DIY Restaurants on the Rise

The option to make your own food — at a restaurant — seems to defeat home improvement the purpose of going out.

But a growing number of restaurants are going DIY — at least in part. It’s a practice that’s long been commonplace at Korean barbecue restaurants but is now making its way into other cuisines and even cocktails.

In New York, the Parker & Quinn restaurant at the Refinery Hotel recently introduced a “build your own” brunch beverage experience where guests mix their own drinks. The Bloody Board includes a carafe of Bloody Mary, accompanied by pickled vegetables, pimento olives, pepper jack cheese, bacon, celery, horseradish, beef bouillon and assorted hot sauces. The “Bubbly Board” is DIY mimosas and bellinis, with a bottle of Prosecco, and sides of raspberries, strawberries, blueberries, whipped cream, along with and mixers.

“Since people are generally decompressing from the night before or preparing for the day ahead during brunch, through our Brunch Boards they’re able to skip the hassles of cooking at home and creating cocktails from start to finish, but can still enjoy playing with their food,” said Rob McGovern, Food & Beverage Director at In Good Company Hospitality. He added guests are looking for “Instagram-able” brunch experiences.

Slappy Cakes delivers batter and topping to tables equipped with a grill in the center so breakfast goers can DIY pancakes in both Portland, Oregon and Maui. The first Slappy Cakes opened in 2009 in Oregon and the Maui location debuted in 2013. Several international locations are opening this year including London, Bangkok, Jakarta and Kuala Lumpur. Founder Adam Fuderer said DIY cooking brings families and friends closer together. “At our restaurant we do insulation all the prep and cleaning, leaving the fun part of actually cooking to the guests.”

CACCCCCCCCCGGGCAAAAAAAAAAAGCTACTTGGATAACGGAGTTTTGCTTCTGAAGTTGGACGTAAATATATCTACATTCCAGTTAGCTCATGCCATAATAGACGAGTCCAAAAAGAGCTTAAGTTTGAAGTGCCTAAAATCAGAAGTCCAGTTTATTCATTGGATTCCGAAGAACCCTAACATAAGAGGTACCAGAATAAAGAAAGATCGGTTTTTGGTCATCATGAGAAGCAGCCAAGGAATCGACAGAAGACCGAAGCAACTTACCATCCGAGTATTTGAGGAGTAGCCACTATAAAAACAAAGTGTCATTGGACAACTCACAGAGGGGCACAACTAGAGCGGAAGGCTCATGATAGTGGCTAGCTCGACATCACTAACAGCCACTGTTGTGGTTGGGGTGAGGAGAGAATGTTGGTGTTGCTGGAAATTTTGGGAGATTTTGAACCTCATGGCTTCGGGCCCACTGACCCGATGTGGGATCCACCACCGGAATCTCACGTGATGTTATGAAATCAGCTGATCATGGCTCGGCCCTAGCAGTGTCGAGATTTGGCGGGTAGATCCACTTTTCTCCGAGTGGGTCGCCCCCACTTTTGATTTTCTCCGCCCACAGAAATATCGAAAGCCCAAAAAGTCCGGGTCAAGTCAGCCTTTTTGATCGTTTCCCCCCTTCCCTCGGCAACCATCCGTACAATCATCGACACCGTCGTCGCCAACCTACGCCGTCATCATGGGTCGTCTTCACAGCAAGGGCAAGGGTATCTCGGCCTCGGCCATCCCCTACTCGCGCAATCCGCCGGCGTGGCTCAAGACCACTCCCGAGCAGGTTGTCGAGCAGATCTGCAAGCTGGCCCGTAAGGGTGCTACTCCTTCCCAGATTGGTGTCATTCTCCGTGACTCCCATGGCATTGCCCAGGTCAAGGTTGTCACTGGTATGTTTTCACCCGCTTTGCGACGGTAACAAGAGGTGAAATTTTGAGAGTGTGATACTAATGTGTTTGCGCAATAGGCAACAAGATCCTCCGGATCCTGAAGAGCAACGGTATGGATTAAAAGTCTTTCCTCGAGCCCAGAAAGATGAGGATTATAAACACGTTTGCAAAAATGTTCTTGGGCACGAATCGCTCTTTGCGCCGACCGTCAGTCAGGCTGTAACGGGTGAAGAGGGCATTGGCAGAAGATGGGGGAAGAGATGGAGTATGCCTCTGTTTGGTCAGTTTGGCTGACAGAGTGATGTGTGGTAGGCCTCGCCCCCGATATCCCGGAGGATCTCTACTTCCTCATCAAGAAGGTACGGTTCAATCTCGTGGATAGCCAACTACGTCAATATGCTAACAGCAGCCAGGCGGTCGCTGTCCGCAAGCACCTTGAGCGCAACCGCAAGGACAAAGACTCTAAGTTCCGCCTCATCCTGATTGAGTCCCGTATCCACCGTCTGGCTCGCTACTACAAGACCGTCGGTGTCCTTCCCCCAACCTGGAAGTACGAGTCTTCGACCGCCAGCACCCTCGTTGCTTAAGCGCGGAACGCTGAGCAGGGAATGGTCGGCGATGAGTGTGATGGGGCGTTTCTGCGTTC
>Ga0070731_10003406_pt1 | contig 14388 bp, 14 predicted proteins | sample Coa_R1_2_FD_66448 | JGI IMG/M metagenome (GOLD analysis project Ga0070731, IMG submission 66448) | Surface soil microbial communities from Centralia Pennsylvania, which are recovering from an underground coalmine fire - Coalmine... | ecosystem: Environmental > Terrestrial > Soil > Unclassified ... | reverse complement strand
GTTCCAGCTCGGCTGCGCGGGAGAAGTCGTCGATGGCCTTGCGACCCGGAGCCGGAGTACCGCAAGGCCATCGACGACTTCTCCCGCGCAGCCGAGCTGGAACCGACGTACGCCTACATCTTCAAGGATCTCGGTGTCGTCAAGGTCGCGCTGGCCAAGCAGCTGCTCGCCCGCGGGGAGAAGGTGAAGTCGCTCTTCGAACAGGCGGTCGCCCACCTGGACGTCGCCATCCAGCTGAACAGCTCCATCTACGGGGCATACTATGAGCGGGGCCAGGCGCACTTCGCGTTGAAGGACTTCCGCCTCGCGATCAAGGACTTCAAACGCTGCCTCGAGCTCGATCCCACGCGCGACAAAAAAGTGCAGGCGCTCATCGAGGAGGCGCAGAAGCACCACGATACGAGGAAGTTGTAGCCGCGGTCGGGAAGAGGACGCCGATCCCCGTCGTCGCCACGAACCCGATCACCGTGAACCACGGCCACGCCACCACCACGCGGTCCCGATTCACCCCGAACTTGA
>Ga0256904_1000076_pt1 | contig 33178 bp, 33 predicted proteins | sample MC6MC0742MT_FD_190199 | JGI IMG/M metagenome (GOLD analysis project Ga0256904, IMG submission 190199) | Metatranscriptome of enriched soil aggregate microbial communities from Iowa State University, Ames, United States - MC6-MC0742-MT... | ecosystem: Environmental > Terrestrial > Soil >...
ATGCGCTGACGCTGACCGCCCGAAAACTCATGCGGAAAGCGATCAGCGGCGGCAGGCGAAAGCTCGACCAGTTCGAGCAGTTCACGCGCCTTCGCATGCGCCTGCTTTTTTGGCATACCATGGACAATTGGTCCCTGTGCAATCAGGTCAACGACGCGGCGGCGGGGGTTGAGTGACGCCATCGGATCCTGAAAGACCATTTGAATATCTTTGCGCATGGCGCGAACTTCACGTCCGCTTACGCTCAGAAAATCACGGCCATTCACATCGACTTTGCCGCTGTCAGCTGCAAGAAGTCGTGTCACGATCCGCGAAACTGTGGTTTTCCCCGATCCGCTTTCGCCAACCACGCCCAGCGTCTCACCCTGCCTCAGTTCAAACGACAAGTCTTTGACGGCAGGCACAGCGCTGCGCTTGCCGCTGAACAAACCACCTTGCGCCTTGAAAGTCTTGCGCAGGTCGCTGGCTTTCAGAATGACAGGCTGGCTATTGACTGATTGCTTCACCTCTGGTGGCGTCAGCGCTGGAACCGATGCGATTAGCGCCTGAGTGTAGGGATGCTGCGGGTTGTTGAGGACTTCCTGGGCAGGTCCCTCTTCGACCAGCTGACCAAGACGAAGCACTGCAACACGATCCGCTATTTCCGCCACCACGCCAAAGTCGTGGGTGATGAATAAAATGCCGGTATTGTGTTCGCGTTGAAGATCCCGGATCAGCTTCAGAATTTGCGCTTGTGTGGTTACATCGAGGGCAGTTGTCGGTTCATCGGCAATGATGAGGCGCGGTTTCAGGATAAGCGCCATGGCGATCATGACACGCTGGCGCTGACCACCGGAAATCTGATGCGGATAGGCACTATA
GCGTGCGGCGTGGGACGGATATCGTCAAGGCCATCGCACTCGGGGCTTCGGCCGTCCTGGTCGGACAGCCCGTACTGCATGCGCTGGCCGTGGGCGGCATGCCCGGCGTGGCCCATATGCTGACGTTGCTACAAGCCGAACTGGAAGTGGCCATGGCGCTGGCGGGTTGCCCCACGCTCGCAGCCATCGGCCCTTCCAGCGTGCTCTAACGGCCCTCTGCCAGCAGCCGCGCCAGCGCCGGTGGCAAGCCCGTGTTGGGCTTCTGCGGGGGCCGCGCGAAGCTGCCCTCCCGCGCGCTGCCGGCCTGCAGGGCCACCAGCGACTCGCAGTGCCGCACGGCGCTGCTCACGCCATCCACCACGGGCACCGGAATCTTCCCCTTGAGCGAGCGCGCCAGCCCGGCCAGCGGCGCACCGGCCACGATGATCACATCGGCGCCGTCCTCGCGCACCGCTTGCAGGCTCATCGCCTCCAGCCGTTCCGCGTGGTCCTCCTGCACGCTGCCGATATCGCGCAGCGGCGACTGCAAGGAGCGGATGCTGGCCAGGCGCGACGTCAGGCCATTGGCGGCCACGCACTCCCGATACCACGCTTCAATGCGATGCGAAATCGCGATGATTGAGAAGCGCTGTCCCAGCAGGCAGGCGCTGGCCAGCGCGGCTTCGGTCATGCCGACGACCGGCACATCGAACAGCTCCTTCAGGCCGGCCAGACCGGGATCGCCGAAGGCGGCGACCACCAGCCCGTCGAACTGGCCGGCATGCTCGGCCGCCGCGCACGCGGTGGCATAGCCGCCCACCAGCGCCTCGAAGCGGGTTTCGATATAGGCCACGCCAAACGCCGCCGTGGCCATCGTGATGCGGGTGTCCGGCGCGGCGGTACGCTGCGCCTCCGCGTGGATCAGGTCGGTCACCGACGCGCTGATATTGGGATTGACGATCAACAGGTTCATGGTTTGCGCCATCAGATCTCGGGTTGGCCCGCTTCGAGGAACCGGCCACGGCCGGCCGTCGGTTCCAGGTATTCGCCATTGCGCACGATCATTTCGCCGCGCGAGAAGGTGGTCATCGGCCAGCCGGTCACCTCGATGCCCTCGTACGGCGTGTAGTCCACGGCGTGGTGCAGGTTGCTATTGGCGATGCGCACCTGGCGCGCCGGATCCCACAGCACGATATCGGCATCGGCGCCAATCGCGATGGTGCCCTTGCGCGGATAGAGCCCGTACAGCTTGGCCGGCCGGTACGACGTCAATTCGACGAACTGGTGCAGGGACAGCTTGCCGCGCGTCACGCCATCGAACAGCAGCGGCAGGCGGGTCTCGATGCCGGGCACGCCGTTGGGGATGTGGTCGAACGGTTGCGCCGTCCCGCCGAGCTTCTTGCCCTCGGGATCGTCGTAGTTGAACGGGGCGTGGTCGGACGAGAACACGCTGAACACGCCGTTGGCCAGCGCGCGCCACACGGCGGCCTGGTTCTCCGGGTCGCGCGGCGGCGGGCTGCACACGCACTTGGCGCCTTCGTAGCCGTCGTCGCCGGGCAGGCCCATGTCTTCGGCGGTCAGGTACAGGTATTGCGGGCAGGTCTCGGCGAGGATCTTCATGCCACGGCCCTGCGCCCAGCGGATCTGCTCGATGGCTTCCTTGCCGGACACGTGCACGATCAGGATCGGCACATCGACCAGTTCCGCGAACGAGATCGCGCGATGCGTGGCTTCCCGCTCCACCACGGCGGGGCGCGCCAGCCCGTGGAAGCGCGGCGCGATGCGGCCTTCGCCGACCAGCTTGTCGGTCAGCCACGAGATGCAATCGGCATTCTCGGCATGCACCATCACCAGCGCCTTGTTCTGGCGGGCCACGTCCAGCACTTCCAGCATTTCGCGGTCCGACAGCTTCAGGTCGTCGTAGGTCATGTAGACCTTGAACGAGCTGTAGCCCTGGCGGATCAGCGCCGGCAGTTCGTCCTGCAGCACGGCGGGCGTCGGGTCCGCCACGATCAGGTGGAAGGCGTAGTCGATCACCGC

The Old Spanish Sugar Mill and Griddle House in De Leon Springs, Florida has a similar make-your-own pancakes concept.

In San Diego, the Gaslamp Strip Club has diners order a cut of meat which is then served uncooked; customers bring the meat to a grill station in the middle of the restaurant to cook the meat to their liking. At the grill stations, there are instructions for recommended cooking times for different cuts, seasoning suggestions and sauce/condiment options. A restaurant spokesperson said it’s a popular feature for tourists looking for something out of the ordinary, as well as locals.

The Grill House in Allegan, Michigan is built around the grill-your-own concept. Guests are escorted to the grill room where they select a cut from the meat case and then, under the guidance of restaurant staff, are directed to the part of the grill they should use depending on how well details for your garden done they want their meat.

Food expert Alanna Stang of The Daily Meal said the burgeoning trend is really just an extension of the DIY culture that’s become so popular in recent years. “You have more people brining, pickling, jarring, etc. than in previous decades. People are into understanding how things are made–from their broth to their bitters.” And while she said the idea of cooking your own food at a restaurant is “counterintuitive” it can be an enjoyable experience.

“At a restaurant people have access to all kind of ingredients and cooking methods that they may not have at home, plus you can cook together with lots of friends.”

http://abcnews.go.com/Lifestyle/diy-restaurants-rise/story?id=29353457

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